An Auto-Otaku in Stuttgart 2021: Visiting the Mercedes-Benz museum Part 1

Spectacular, spectacular. That’s pretty much how I’d sum up the massive Mercedes-Benz museum. Spanning nine levels, 16,500 m² of floor space and over 1,500 exhibits documenting not only the history of the marque but of the automobile itself, the beautifully curated Mercedes-Benz museum is an automotive otaku’s dream come to life and worthy of an entry into any autophile’s bucket list.

Having just left the beautiful town of Esslingen, it made plenty of sense to combine these two locales into a single day’s worth of touristing as they both reside along the same train line. Though, do allocate about half a day’s worth of time should you choose to venture to the museum as it is huge and chock full of lovely machines.

I’d also advise you to arrive early to pick up an audio guide as it really provides quite a bit of insight and context as you walk through the numerous exhibits. As a bonus, at the end of your tour, you’d get to keep the attached Mercedes-Benz museum lanyard!

With my tickers purchased, it was time to head in.

The self-guided tour of the Mercedes-Benz museum first begins in a (very Loki TVA-Esque) bubble lift as commentary is piped in as you are brought up to the highest level to start your journey into the early days of the motor-car.

Given the scale of the museum, I won’t spoil the entire experience for you so here are some of the highlights from my visit as I shuffled through the historically rich walkways and hallways.

Total time spent in the MB museum given that I occasionally sped through some of the exhibits (giving them little more than a casual glance), almost 5 hours.

As you start to make your way down, you’d bear witness to the evolution of the motor car (and Mercedes-Benz the company) as they slowly evolve through the years.

Even details like improvements made to the design of the wheels are documented and presented.

These vintages sure had a lot of flair.

As time progresses onwards, we start to see the vintage autos iterate to eventually become the machines we all know and love.

But before that happens, we have to talk about the extremely beautiful machines brought about during the Art deco era. Namely the breathtakingly beautiful and elegantly exquisite SSKs.

Handcrafted pieces of mechanical art, the SSK was also the last car designed for Mercedes-Benz by one Ferdinand Porsche before he left to start his own little company.

Fewer than 40 SSKs were built during its production span, of which about half were sold as racing cars. Only four or five entirely original models remain, and their scarcity and rich heritage make them among the most sought after cars in the world. With 600Nm of torque and between 200-300 horsepowers depending on the state of tune of their supercharged 7-litre straight-6 engines, they were the fastest cars of their day with a maximum velocity of 190km/h. In 1928.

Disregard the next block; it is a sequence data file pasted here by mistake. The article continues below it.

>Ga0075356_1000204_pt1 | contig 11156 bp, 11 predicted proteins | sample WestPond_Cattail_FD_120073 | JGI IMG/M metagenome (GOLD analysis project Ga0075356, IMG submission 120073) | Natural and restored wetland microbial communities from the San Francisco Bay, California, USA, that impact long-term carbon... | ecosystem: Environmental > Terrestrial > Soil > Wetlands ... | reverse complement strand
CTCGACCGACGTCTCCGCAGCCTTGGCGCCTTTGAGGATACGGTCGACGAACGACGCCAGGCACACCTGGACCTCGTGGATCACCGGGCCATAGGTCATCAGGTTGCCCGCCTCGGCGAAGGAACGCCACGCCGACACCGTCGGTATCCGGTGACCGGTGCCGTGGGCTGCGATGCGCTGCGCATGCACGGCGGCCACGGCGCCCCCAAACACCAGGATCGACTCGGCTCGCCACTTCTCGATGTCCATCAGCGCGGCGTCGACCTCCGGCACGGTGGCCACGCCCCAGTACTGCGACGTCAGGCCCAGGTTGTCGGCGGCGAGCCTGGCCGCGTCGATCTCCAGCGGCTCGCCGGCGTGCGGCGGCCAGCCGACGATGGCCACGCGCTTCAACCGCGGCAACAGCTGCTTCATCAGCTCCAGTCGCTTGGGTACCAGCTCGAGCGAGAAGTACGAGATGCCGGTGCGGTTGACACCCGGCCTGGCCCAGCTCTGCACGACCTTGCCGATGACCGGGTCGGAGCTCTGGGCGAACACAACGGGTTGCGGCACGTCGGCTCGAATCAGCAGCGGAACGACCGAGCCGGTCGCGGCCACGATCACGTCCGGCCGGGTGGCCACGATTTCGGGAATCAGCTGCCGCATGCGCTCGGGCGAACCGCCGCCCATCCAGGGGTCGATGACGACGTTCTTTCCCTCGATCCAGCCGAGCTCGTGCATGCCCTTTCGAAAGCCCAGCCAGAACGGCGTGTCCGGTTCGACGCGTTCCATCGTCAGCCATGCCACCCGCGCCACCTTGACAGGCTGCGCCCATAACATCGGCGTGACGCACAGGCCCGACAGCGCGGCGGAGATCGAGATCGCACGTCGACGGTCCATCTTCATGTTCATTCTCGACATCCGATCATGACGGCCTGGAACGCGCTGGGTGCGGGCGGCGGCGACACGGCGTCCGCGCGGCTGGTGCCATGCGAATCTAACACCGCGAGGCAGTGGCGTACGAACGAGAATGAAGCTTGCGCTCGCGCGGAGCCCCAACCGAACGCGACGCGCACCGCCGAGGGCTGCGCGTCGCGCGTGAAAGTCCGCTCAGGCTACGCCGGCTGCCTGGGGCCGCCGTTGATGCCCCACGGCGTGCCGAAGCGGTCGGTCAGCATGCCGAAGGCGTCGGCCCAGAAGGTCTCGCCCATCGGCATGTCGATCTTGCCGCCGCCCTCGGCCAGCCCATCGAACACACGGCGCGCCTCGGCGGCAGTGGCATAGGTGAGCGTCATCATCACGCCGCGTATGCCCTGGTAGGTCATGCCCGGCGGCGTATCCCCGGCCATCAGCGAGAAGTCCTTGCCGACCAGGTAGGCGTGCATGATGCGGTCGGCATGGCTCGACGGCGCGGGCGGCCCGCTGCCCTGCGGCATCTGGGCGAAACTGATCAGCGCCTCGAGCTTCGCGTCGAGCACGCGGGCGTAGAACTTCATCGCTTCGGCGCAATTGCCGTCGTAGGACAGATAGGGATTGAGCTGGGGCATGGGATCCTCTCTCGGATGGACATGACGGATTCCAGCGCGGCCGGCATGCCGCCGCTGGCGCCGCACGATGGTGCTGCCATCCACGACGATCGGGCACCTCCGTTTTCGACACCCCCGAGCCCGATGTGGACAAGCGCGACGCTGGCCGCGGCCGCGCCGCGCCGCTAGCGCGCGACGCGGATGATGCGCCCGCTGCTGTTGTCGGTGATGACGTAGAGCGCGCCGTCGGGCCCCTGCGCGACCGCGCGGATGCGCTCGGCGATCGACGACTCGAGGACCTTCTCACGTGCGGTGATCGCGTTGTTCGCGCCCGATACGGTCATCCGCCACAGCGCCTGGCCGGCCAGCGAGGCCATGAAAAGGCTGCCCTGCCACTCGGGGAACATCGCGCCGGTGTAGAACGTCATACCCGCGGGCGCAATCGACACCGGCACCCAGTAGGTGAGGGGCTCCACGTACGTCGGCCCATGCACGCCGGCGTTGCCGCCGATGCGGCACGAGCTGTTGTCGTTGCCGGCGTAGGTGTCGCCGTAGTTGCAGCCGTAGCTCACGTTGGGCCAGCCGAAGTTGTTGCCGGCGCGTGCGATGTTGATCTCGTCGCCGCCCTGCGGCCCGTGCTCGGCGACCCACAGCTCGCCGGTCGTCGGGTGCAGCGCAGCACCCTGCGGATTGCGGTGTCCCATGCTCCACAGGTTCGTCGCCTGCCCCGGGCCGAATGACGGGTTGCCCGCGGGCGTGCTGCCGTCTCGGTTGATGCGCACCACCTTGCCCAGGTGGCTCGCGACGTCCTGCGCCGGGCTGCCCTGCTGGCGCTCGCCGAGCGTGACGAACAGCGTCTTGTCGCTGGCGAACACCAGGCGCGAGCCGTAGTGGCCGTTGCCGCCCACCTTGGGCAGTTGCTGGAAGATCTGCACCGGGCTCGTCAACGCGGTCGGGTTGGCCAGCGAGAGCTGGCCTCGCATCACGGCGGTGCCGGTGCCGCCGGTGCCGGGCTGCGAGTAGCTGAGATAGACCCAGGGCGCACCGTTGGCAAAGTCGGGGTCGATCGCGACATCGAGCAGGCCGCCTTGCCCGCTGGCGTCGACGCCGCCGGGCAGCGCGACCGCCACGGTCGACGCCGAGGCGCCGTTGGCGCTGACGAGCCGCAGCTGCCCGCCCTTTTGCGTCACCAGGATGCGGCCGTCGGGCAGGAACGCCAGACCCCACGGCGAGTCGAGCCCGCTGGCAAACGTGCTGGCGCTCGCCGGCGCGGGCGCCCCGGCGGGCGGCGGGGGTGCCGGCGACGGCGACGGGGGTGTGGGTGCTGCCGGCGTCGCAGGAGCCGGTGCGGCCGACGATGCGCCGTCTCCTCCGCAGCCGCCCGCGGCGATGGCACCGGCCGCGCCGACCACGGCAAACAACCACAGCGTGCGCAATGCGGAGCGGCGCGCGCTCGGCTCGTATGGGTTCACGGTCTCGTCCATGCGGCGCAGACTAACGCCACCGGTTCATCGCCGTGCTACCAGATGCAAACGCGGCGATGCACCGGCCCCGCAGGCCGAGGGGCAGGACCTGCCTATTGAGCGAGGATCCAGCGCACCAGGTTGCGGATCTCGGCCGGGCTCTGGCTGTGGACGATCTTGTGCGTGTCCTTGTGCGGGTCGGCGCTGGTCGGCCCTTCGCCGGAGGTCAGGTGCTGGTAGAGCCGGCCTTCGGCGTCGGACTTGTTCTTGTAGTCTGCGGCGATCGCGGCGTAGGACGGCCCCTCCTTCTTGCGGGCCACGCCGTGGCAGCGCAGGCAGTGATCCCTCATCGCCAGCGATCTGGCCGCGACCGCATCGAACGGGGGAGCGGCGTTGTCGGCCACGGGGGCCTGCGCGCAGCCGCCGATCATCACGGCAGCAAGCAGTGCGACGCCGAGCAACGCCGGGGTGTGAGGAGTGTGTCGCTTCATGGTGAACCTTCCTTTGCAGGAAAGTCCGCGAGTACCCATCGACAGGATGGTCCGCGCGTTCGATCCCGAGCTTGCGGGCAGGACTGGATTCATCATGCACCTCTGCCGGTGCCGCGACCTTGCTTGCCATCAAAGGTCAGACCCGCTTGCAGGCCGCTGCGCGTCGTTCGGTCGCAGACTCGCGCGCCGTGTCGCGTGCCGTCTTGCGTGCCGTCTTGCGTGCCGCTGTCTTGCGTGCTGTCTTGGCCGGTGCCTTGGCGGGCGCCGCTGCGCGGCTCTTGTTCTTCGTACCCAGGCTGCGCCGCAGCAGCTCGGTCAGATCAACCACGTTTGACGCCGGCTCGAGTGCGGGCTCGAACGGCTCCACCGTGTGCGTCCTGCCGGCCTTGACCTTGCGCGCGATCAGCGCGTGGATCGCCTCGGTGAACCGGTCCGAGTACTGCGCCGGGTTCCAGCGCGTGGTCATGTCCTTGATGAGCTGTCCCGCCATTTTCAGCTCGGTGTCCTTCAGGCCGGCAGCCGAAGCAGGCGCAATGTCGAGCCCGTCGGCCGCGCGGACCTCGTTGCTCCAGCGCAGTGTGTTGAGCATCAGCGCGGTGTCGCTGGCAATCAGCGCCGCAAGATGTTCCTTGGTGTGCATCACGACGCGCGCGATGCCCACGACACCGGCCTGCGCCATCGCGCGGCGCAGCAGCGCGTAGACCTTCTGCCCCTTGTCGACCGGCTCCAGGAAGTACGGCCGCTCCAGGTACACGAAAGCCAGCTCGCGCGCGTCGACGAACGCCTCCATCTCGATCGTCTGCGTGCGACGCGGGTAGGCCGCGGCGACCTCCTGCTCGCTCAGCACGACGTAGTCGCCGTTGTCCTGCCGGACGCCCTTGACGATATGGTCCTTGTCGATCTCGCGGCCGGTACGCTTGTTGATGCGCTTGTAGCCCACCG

Incredibly quick, incredibly beautiful and incredibly expensive. Price of entry today? An estimated $15,000,000 – $20,000,000, if you can find one for sale of course.

Inside, for a car from the 1920s-1930s, it looks surprisingly modern with switchgear not too unfamiliar with us geeky drivers.

The gear shift pattern might take a little getting used to though I suspect if you owned one of these, that wouldn’t be a problem.

Beautiful as they might be, the same era of Mercedes-Benz automobiles also gave birth to cars that have a far more sinister vibe.

A sinister vibe that can only come from association with a sinister political party, historical facts the Mercedes-Benz museum did not shy away from.

With Daimler engines powering machines that traverse land, sea and air (hence the three-pointed star), it made sense that the vehicles on display weren’t limited to passenger cars as this sub-gallery of “carriers” shows.

I found this old bus particularly fascinating.

Oh all the stories it must have from a time when this was considered state of the art in commuter transport.

Some lovely art-deco vibes from this postal track. Same day delivery I think not.

Some carries do bring more joy than others as this vehicle transporter shows. Carrying with it a load of some of the most iconic modern-day series production Benzes ever to leave the factory. The everlasting W126 and W123.

I wouldn’t say no to any of these. Ladies and gents, this is what it means to be “fully restored”.

Perfectly rebuilt and preserved by the factory.

Period correct down to the rubber. Beautiful.

Not all car carriers are created equal of course as this high-speed racing car transporter shows. A one-off built by the Mercedes-Benz testing department, also called the “Blue Wonder”, it was used to chauffeur racing cars in 1955 – at speeds of up to 170km/h. On its back, an extremely special vehicle. The 300SLR.

Currently valued at a whopping $42 million, it’s one of only three ever built by Mercedes-Benz.

Never beaten. Will probably never be on sale. Pure magic.

Something a slight bit more “attainable” is this beautiful W109 S-Class. In its most potent form.

6.3 litres of 1960s German power and while it might not look like it, it was the fastest four-door car during its time. Visually, it strikes a huge contrast to the super-sedans of today, with little visual cues giving it away from its “lesser” siblings. Keep it classy.

Sitting right next to the pukka W109 is a lovely S123, the estate variant of the venerable W123. This particular TE wasn’t restored and had its history documented before purchasing by the museum. It still looked tidy though.

To finish off this post, here’s a quick look at what’s in store in part 2 as I steadily made my descent back into the main gallery space. I hope you enjoyed part 1.

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